The Spiral of Silence

How fear of social isolation fuels populism and political correctness.

Cover photo: @jerrysilfwer

The spir­al of silence is an influ­en­tial media theory.

The fear of guilt by asso­ci­ation is so power­ful that indi­vidu­als would con­sider sup­port­ing a cause they strongly dis­agree with — from fear of social isolation. 

However, this can also be a breed­ing ground for pop­u­lism when it deeply polar­ises society.

So, what’s going on here?

The Spiral of Silence for Fear of Isolation

Elisabeth Noelle-Neumann - Spiral of Silence - Doctor Spin - The PR Blog
Professor Elisabeth Noelle-Neumann (1916−2010).

The Spiral of Silence

Elisabeth Noelle-Neumann’s (1916 – 2010) well-doc­u­mented the­ory on the spir­al of silence (1974) explains why the fear of isol­a­tion due to peer exclu­sion will pres­sure the pub­lics to silence their opinions.

Rather than risk­ing social isol­a­tion, many choose silence over express­ing their genu­ine opinions.

To the indi­vidu­al, not isol­at­ing him­self is more import­ant than his own judge­ment. […] This is the point where the indi­vidu­al is vul­ner­able; this is where social groups can pun­ish him for fail­ing to toe the line.”
— Elisabeth Noelle-Neumann (1916 – 2010)

As the dom­in­ant coali­tion gets to stand unop­posed, they push the con­fines of what’s accept­able down a nar­row­er and nar­row­er fun­nel (see also the Opinion Corridor). 1Opinion cor­ridor. (2023, April 8). In Wikipedia. https://​en​.wiki​pe​dia​.org/​w​i​k​i​/​O​p​i​n​i​o​n​_​c​o​r​r​i​dor

The smart way to keep people pass­ive and obed­i­ent is to strictly lim­it the spec­trum of accept­able opin­ion, but allow very lively debate with­in that spec­trum — even encour­age the more crit­ic­al and dis­sid­ent views. That gives people the sense that there’s free think­ing going on, while all the time the pre­sup­pos­i­tions of the sys­tem are being rein­forced by the lim­its put on the range of the debate.”
— Noam Chomsky

Learn more: The Spiral of Silence

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How Silence Promotes Populism

The spir­al of silence can lead to unwanted effects, in this case — populism:

Group A is opposed to pop­u­lism and against allow­ing pop­u­lists to par­ti­cip­ate in demo­crat­ic con­texts (extreme pos­i­tion).

Group B is opposed to pop­u­lism and against allow­ing author­it­ies to impose lim­its on free speech (non-extreme pos­i­tion).

First, vocal lead­ers of both groups enter into debate.

Group B lead­ers accuse Group A of impos­ing lim­its on free speech, which might lead to fas­cism, but this can­’t stick since Group A holds anti-pop­u­list pos­i­tions across the board.

Group A lead­ers accuse Group A not of want­ing to safe­guard free speech but of being pop­u­list sup­port­ers. This unity cre­ates a false dicho­tomy that sticks.

Group B see its vocal lead­ers being pub­licly outed as pop­u­lists, a label that Group B fears. So they enter a state of cog­nit­ive dis­son­ance (1957) and silence mor­al con­vic­tion to avoid becom­ing social out­casts.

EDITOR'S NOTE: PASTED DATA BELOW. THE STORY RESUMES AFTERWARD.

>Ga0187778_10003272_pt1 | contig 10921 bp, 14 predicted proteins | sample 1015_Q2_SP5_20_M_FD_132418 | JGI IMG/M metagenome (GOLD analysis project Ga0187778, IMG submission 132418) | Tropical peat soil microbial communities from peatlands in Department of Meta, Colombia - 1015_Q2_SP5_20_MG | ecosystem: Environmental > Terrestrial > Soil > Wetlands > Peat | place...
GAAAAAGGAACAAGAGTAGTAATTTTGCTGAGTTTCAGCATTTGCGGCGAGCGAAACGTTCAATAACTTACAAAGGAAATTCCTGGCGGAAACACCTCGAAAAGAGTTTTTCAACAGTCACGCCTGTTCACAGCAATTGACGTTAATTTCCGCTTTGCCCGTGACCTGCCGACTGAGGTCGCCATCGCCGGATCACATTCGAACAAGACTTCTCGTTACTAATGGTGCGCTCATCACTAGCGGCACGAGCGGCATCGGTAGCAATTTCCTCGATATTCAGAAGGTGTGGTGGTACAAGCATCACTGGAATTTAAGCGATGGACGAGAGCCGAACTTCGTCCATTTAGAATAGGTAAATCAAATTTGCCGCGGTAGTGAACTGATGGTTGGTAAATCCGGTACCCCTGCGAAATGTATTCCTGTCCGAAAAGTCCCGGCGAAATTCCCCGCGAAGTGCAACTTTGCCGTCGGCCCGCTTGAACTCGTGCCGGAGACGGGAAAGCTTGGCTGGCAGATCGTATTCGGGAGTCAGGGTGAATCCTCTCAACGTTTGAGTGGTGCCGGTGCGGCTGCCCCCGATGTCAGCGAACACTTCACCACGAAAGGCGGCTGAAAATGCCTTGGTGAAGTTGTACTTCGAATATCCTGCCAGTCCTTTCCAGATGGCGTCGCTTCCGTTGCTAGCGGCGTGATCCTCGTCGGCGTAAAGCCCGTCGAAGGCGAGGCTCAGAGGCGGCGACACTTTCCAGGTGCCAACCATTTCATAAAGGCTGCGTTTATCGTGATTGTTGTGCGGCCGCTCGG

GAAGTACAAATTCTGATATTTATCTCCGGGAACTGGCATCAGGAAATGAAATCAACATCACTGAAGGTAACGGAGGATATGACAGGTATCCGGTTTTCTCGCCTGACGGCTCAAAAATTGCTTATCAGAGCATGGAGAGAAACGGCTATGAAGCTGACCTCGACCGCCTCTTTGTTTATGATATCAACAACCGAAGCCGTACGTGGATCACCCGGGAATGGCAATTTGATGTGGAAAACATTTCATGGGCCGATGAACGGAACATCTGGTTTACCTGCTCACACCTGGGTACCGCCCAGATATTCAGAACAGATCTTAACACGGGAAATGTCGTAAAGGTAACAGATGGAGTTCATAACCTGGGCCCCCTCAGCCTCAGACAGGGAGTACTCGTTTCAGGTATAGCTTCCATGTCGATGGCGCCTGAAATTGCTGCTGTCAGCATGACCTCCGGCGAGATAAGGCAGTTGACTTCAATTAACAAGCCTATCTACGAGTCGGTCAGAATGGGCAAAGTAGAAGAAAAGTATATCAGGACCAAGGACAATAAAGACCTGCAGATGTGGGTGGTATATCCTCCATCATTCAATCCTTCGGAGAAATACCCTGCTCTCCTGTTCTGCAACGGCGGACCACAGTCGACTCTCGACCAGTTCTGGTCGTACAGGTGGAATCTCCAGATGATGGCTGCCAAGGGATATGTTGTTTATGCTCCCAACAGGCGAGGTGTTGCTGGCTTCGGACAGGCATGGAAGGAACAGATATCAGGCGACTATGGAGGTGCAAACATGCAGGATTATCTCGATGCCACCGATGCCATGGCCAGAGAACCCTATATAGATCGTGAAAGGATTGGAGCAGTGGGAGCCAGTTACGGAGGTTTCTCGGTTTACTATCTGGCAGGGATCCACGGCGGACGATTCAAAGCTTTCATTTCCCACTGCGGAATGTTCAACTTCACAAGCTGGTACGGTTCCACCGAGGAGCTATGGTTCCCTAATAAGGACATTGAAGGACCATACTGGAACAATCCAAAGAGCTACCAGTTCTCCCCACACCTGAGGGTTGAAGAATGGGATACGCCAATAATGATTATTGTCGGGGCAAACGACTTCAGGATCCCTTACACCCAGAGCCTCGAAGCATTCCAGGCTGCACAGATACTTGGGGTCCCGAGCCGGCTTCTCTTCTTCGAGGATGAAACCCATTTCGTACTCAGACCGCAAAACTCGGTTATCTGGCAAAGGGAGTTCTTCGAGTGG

As this beha­viour spir­als, Group A even­tu­ally frac­tion­ates into two vocal groups, one inside the spir­al of silence (rel­at­ive extreme pos­i­tion) and one out­side (rel­at­ive non-extreme pos­i­tion).

The res­ult: The mar­gin for “error” dimin­ishes while the group of “silenced” people stead­ily grows.

The sig­ni­fic­ant issue here is that Group A tends to assume mor­al superi­or­ity (by adopt­ing a more robust pos­i­tion), which allows them to resort to pro hom­inem argu­ments (also known as an hon­our by asso­ci­ation and the logic­al inverse of ad hom­inem argu­ments).

Deep into the spir­al of silence, the remain­ing vocal group might be widely unsup­por­ted — and might also be com­pletely unaware of this weak­ness due to their unchecked superi­or­ity complex. 

Also, they might be wield­ing a dis­pro­por­tion­ate influ­ence on minorities.

At this point, the play­ing field is open­ing up for a vocal lead­er ready to claim that pop­u­list pos­i­tion that, iron­ic­ally, a major­ity opposed from the start. 

Resorting to pre­vi­ously suc­cess­ful argu­ments of mor­al superi­or­ity does­n’t affect a pop­u­list leader.

And, as the vocal minor­ity finally asks for broad sup­port to com­bat the emer­ging pop­u­lists, there aren’t enough people left to heed their call. 

The Antidote for Populism

The anti­dote for the spir­al of silence is to allow for dif­fer­ences in thoughts, opin­ions, and expres­sions of free speech.

Alas, the anti­dote for pop­u­lism is also to allow for dif­fer­ences in thoughts, opin­ions, and expres­sions of free speech.

Please sup­port my blog by shar­ing it with oth­er PR- and com­mu­nic­a­tion pro­fes­sion­als. For ques­tions or PR sup­port, con­tact me via jerry@​spinfactory.​com.

Jerry Silfwer
Jerry Silfwer
Jerry Silfwer, alias Doctor Spin, is an awarded senior adviser specialising in public relations and digital strategy. Currently CEO at KIX Index and Spin Factory. Before that, he worked at Kaufmann, Whispr Group, Springtime PR, and Spotlight PR. Based in Stockholm, Sweden.

The Cover Photo

The cover photo has nothing to do with public relations, of course. I share for no other reason that I happen to enjoy photography. Call it an “ornamental distraction”—and a subtle reminder to appreciate nature.

The cover photo has


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